Fitch

FITCH, FITCHES (כֻּסֶּ֫מֶת, H4081, קֶ֖צַח). In Ezekiel 4:9, the Heb. kussemet is used, and is believed by some to refer to the Prickly Fitch. The other three references in Isaiah 28 are qeşah, prob. the black cummin.

Fitches are members of the Ranunculus family, and produce an abundance of black seeds. It is these that are used as pungent flavoring.

The tr. “fitch” is unfortunate, as the qeṩath is not a vetch. The plant undoubtedly is the Nigella sativa, sometimes called “The Nutmeg Flower,” though it certainly is not a true nutmeg. This Biblical Nigella is related to the annual grown in the garden, called “Love in the Mist.” Its flowers are like the buttercup, and the fruit pods contain large quantities of tiny black seeds.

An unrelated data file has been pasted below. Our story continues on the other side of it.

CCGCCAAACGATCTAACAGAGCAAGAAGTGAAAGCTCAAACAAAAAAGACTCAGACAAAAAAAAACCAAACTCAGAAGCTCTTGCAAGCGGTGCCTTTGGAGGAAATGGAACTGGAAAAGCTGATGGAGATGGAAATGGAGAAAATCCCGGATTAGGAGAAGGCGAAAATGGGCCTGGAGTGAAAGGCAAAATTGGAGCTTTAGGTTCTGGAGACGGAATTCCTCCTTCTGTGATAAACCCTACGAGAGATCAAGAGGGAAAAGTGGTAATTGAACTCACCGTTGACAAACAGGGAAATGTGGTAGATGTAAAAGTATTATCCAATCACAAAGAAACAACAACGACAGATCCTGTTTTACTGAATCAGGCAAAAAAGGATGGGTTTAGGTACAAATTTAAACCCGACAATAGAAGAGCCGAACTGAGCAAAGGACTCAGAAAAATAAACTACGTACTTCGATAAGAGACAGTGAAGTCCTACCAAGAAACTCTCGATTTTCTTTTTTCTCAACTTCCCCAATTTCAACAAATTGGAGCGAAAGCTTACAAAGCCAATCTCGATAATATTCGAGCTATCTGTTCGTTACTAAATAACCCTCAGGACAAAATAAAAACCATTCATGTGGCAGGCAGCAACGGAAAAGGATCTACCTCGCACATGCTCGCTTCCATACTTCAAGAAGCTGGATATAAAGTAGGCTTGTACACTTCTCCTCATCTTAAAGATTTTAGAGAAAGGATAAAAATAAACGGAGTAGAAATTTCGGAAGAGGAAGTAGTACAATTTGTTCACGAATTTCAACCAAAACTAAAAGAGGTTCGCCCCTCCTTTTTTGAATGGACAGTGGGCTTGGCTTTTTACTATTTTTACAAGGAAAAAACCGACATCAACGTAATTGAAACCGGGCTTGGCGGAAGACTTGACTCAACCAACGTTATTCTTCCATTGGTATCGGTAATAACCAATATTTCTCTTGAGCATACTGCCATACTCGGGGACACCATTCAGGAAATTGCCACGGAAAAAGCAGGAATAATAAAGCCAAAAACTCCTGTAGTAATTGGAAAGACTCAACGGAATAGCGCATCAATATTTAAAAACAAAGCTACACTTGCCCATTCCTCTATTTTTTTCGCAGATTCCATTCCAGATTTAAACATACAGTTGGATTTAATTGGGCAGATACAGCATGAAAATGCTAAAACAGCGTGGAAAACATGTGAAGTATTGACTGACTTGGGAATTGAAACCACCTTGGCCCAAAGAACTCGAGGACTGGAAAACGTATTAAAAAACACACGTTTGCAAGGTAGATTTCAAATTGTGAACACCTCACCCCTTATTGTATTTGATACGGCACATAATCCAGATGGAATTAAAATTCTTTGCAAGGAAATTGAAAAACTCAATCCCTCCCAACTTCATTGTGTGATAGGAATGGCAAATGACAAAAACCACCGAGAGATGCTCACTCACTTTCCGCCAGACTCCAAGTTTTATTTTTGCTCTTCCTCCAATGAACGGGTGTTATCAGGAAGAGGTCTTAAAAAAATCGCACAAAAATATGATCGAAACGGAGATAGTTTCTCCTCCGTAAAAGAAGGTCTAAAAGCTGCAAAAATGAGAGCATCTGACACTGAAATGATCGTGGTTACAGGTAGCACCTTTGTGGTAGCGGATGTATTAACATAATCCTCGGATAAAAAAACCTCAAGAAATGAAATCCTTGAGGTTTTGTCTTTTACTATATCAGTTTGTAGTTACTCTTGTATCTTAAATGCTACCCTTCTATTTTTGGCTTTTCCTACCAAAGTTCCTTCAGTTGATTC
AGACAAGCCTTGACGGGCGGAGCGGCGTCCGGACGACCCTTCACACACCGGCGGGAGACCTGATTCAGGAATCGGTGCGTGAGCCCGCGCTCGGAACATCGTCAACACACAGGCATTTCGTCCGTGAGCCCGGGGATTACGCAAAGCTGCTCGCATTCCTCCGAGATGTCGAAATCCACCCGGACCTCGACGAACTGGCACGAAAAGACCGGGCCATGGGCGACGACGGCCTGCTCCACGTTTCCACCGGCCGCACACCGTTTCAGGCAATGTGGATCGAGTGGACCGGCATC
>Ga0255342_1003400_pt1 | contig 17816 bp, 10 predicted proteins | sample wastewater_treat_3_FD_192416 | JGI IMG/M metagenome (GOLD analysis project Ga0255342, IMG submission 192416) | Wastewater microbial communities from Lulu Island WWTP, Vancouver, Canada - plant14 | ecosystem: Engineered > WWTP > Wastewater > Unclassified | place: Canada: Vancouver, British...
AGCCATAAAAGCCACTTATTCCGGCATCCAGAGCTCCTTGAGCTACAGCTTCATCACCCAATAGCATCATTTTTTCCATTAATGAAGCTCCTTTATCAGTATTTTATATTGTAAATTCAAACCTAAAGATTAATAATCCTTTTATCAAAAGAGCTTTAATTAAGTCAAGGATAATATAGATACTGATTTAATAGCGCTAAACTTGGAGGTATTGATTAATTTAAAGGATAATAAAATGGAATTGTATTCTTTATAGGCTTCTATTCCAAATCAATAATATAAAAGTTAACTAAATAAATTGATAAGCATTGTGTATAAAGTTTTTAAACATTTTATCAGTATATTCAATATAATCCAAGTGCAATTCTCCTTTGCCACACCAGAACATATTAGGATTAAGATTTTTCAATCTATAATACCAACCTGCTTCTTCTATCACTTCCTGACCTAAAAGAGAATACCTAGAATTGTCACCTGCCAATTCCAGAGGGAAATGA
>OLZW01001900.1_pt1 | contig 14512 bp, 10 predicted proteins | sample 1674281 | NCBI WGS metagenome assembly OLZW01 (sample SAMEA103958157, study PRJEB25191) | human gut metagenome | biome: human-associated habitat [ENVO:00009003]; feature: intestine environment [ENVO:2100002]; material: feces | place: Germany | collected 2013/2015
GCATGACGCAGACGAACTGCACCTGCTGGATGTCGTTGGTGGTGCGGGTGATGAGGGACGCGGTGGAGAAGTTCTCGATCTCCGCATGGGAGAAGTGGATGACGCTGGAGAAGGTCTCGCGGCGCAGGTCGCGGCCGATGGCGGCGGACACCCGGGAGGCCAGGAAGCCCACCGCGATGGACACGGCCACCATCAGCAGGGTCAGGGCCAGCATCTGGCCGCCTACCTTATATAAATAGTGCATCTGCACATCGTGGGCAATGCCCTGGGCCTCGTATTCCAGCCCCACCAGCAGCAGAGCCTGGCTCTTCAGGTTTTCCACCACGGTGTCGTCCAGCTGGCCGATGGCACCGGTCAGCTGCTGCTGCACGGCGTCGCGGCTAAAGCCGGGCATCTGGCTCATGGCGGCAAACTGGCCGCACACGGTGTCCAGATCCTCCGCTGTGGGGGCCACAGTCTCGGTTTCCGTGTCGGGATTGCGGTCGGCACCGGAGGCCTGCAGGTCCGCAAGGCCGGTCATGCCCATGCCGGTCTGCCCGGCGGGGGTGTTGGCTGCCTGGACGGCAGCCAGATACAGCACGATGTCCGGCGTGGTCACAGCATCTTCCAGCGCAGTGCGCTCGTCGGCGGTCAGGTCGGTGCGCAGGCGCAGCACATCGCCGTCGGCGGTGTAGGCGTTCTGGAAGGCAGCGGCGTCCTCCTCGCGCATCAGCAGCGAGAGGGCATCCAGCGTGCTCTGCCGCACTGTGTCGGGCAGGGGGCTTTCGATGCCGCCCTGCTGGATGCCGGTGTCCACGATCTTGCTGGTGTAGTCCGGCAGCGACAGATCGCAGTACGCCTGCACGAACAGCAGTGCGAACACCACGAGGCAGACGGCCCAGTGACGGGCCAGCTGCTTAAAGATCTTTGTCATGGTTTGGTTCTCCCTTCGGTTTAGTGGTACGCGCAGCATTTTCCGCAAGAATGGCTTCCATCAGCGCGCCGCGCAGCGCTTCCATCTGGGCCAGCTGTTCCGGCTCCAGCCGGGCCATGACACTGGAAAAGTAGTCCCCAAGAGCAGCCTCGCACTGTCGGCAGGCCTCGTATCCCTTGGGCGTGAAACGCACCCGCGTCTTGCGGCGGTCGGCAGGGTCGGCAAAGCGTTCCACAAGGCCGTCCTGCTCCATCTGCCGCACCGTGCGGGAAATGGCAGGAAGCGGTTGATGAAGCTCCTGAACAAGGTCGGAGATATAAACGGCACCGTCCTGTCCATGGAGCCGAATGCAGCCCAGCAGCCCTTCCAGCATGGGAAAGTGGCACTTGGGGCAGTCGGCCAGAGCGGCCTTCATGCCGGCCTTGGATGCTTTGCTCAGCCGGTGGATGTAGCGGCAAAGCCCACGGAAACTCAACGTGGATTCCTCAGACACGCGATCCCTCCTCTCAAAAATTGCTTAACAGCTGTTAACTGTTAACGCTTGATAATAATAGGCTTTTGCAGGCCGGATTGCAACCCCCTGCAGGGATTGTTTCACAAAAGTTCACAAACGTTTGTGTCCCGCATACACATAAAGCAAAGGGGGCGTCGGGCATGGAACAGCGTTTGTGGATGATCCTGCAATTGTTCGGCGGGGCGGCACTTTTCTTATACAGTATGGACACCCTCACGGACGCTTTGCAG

In the Holy Land, the Arabs call it “kasah,” which is similar to the qeşath of the Hebrews. The use of these seeds in bread is said to make it more wholesome.

The plant is still grown in Pal. and the seeds are beaten out of the capsules with a flail.

In Isaiah 28:25 the idea seems to be that the seeds of the Nigella are broadcast liberally, while the seeds of the true cummin had to be sprinkled lightly.

See also

  • Plants